• All forms of To be (see my post on subjunctives)
  • basically
  • Too many emdashes
  • Exclamation points (usually not needed)
  • Finally
  • I think
  • -ing
  • Its / it’s
  • –ize –ization (global search)
  • just
  • Like
  • -ly (global search)
  • now
  • Okay
  • Only
  • Really
  • Said (decide if speech tags can be eliminated and shown by actions)
  • Seem
  • Still
  • Suddenly
  • That (often not needed)
  • The
  • Then (often not needed)
  • There was (a subjunctive)
  • –tion (global search)
  • Very (usually not needed)
  • Which (not a substitute for ‘that’)

We know that each scene can be a chapter, or a chapter can consist of several scenes. In this regard, each author constructs the layout of the story the way they feel works best. The reader gets into the swing of it and rarely notices the overall structure. Whether a chapter or a series of scenes, dramatic passages have universal commonalities:

  • All scenes have an arc to them: rising action, climax, reaction.
  • These arcs of action and reaction begin at transition point A and end at transition point B.
  • Each scene will end at a slightly higher point of the overall story arc.
  • Each scene must blend so smoothly to the one that follows that the reader doesn’t notice the transition.
  • Pacing is the rise and fall of the action, drama and transition, the ebb and flow of conversations.

Conversations make great transitions. Inserting the necessary information into conversations and then fading to black and beginning a new chapter/scene can be the key to making the transition unobtrusively.

When we rewrite something, we are making revisions. Think about that word, revision.

re vision = to envision again.

Transitions are small connections that are woven into the larger narrative. When we begin revising them, we are looking at small passages of our work with new eyes and seeing how they might be changed to better fit the story—usually condensed, but sometimes expanded.

On the surface, it’s a daunting task, but it’s one of the most important parts of the writing process.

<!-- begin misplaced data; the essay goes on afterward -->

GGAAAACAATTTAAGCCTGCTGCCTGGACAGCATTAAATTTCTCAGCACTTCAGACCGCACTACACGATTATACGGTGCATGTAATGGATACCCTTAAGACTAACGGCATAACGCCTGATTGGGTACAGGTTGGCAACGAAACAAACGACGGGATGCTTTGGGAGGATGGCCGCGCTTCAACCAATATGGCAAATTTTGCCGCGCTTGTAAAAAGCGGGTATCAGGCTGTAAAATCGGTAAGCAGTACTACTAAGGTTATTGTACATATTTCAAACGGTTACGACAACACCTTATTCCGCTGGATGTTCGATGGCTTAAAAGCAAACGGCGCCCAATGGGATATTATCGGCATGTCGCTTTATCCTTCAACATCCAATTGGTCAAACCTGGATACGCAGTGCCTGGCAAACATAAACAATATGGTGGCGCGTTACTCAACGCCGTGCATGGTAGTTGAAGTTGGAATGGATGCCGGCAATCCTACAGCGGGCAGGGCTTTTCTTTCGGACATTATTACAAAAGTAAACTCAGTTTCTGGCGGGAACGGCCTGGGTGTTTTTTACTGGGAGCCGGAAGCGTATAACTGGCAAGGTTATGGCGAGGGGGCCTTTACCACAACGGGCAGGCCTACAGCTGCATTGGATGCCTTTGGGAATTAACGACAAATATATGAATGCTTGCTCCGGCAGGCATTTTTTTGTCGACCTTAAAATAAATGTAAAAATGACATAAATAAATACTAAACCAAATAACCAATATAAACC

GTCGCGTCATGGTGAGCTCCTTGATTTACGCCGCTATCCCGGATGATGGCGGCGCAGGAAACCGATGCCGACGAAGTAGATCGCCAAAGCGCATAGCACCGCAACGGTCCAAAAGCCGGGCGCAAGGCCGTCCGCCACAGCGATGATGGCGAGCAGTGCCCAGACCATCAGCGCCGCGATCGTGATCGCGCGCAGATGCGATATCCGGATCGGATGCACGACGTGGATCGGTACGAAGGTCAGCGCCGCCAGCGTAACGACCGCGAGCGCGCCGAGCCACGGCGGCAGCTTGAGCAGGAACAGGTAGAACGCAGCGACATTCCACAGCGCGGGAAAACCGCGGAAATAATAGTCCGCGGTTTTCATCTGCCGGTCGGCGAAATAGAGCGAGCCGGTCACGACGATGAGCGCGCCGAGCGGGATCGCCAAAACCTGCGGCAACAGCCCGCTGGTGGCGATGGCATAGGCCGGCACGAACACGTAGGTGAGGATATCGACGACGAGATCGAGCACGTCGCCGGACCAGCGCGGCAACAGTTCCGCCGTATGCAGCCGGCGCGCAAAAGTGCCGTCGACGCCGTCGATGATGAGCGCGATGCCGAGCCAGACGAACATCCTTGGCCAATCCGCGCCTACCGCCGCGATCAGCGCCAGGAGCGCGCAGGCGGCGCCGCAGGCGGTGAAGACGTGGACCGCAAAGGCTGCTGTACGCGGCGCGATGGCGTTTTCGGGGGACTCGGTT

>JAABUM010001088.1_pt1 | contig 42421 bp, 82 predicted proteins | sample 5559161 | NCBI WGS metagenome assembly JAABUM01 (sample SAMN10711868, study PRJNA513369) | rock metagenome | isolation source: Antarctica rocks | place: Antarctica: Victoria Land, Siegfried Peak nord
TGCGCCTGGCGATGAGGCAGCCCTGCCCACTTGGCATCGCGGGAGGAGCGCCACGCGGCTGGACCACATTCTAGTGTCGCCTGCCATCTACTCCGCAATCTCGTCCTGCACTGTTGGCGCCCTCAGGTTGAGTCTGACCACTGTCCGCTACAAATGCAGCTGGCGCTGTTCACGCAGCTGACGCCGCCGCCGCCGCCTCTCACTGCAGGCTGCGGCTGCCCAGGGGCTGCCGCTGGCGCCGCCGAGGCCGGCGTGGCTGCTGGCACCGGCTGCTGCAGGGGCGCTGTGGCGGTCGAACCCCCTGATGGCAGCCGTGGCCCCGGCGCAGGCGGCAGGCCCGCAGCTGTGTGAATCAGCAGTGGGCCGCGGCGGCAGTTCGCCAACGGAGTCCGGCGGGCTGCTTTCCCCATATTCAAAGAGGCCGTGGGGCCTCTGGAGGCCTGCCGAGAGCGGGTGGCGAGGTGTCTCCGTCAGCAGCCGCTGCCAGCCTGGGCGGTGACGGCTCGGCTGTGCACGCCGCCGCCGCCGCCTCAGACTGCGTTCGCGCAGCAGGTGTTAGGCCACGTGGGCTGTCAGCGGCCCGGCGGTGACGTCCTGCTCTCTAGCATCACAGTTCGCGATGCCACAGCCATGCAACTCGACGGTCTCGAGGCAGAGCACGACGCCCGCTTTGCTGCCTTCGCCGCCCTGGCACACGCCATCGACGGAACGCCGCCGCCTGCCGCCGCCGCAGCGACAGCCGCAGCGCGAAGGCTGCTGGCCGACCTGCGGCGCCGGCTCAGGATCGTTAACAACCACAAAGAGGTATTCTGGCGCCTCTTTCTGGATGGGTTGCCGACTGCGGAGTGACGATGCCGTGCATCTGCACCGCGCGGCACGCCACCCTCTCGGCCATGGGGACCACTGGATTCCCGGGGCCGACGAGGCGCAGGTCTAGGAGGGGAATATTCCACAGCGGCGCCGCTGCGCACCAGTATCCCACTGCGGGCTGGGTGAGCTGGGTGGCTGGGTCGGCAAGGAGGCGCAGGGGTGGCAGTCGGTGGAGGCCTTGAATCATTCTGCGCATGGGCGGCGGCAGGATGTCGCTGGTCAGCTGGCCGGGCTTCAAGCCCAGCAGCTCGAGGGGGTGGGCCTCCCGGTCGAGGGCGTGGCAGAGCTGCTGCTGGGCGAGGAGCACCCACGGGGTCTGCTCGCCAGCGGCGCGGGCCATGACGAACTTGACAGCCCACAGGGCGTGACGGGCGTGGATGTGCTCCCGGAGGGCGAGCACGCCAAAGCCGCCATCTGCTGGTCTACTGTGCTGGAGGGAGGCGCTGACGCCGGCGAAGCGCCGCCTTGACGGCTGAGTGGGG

Credits and Attributions

Tavern of the Crescent Moon by Jan Miense Molenaer [Public domain or Public domain], via Wikimedia Commons

Wikimedia Commons contributors, “File:Jan Miense Molenaer 003.jpg,” Wikimedia Commons, the free media repository, https://commons.wikimedia.org/w/index.php?title=File:Jan_Miense_Molenaer_003.jpg&oldid=302686494 (accessed November 9, 2018

Wikimedia Commons contributors, “File:David Teniers de Jonge – Peasant Wedding (1650).jpg,” Wikimedia Commons, the free media repository, https://commons.wikimedia.org/w/index.php?title=File:David_Teniers_de_Jonge_-_Peasant_Wedding_(1650).jpg&oldid=225700063 (accessed November 2, 2018).

Autumn on Greenwood Lake, ca. 1861, by Jasper Francis Cropsey [Public domain], via Wikimedia Commons

 

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The transition scene #amwriting

A well-paced narrative has a kind of rhythm. Instructors commonly refer to this as “push, glide, push, glide,” as if skating. What that means is that while the characters might be in the midst of chaos, there is order in the layout and pacing of the narrative.

  • action,
  • processing the action,
  • action again,
  • another connecting/regrouping scene

These “processing” scenes are transitions, moving the plot forward while allowing the reader to process what just happened.

We can’t have non-stop action, as that is exhausting to write and more exhausting to read. The character arc is often at the forefront during these transitional scenes as that period of relative calm is when you allow your characters’ internal growth to emerge.

We justify what just happened, making it believable. It is also where you ratchet up the tension.

When it comes to writing transitions between scenes, we have several paths to choose from.

Introspection:

  • Introspection offers an opportunity for new information important to the story to emerge.
  • It opens a window for the reader to see who the characters are, how they react and illuminates their fears and strengths. It shows that they are self-aware.